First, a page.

Secret Salaries

I’ve noticed some of the hand-wringing about the Sony email hacking is about the publication of salaries. I think it used to be considered gauche to tell how much people earned. I was in a parish where the pastor was concerned we staff members would get flak from parishioners that we made “too much.” This was the same parish where a parishioner mused point blank to me, “How the $%&# can you live on that?”

The question came up in another parish I served where people were questioning the budget. I didn’t have a problem with my salary being published there, either.

But let’s get to the big picture. What if everyone’s salary were a matter of public record, like the president or professional athletes? I’m not naïve enough to think it would happen outside of a computer breach, but I have no illusions about whom is protected most by secret salaries.

Sony’s SOP will be damaged by these hacks. Women actors will likely be asking, “Really?” on their next job offer. Costs will go up. Ticket prices, likely, too. And consumers will decide whether the extra cost is really worth it for a middling comedy that’s not always going to do well under the banner of patriotism.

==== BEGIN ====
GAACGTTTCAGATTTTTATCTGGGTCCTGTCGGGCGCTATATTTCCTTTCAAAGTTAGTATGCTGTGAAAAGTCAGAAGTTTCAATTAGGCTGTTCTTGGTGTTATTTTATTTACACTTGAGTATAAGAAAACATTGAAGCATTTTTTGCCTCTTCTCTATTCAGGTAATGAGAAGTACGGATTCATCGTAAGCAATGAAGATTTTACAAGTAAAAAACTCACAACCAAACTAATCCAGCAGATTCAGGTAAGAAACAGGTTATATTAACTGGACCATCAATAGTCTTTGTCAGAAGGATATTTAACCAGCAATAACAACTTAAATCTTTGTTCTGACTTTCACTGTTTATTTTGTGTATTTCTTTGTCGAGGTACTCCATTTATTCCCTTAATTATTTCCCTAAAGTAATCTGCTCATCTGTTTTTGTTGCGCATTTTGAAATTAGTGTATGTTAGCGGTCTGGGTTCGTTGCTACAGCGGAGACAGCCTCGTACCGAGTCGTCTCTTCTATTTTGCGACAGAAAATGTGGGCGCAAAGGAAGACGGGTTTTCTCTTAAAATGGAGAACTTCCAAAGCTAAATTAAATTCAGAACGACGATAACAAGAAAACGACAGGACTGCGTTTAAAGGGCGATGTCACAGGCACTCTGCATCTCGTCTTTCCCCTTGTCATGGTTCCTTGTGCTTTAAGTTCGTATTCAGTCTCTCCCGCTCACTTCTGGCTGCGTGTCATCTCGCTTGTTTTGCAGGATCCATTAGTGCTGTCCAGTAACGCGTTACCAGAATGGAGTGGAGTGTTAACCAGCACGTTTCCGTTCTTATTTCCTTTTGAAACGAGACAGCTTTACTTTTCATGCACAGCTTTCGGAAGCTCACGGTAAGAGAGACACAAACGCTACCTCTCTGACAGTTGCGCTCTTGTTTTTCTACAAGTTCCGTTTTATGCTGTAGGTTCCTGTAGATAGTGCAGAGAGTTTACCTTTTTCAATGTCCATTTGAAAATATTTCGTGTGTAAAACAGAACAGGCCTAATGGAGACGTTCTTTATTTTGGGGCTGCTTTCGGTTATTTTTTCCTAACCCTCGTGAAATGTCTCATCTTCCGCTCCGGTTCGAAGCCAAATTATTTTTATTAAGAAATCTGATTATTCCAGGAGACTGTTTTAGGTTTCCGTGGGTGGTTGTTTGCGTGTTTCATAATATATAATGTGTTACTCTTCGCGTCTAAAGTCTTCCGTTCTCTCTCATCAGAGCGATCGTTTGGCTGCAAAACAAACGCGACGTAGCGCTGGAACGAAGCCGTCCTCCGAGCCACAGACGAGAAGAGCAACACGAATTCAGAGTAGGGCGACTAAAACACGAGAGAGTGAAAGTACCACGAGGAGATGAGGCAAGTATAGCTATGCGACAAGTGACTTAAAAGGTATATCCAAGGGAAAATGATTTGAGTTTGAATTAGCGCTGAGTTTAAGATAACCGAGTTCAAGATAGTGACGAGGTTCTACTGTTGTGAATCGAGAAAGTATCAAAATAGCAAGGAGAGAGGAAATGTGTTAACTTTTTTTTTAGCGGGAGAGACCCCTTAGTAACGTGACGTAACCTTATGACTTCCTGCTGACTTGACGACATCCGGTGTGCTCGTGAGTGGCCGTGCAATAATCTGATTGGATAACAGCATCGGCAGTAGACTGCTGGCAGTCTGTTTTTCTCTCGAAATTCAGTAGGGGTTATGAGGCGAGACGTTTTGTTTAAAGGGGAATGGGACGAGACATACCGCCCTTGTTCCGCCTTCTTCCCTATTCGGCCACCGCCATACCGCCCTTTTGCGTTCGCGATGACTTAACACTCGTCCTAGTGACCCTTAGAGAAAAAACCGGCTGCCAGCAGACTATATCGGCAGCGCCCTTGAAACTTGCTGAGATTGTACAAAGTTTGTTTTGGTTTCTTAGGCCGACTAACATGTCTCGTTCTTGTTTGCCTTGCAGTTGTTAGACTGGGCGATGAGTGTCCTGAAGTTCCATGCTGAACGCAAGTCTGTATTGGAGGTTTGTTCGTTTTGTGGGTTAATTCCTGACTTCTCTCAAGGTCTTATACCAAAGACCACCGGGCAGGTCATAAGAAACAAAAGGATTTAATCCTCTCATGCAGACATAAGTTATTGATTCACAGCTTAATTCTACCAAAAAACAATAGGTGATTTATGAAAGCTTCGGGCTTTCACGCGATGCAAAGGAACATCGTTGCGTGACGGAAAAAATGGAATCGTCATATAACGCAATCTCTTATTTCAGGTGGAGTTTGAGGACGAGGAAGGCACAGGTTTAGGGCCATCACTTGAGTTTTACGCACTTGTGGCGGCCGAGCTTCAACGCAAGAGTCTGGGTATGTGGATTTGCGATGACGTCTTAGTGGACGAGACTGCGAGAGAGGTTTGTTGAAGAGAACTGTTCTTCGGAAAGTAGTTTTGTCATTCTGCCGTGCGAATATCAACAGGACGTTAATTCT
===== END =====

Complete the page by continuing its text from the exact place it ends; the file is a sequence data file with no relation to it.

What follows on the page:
About catholicsensibility

Todd lives in Minnesota, serving a Catholic parish as a lay minister.
This entry was posted in Miscellaneous, Politics. Bookmark the permalink.

1 Response to Secret Salaries

  1. I have had an opposite experience; someone newly appointed to the finance committee was shocked to learn that we were paid. He was shocked that we did not volunteer our time. I for one, do not worship at the parish where I work. And when I did near full time “volunteering” (*ministry*) when I was previously unemployed, I did have the freedom to “choose” my hours. Not so at the parish office.

    I completely agree with you however, the world would be a bit different. It is kind of the salary version of having the calorie numbers on a menu.

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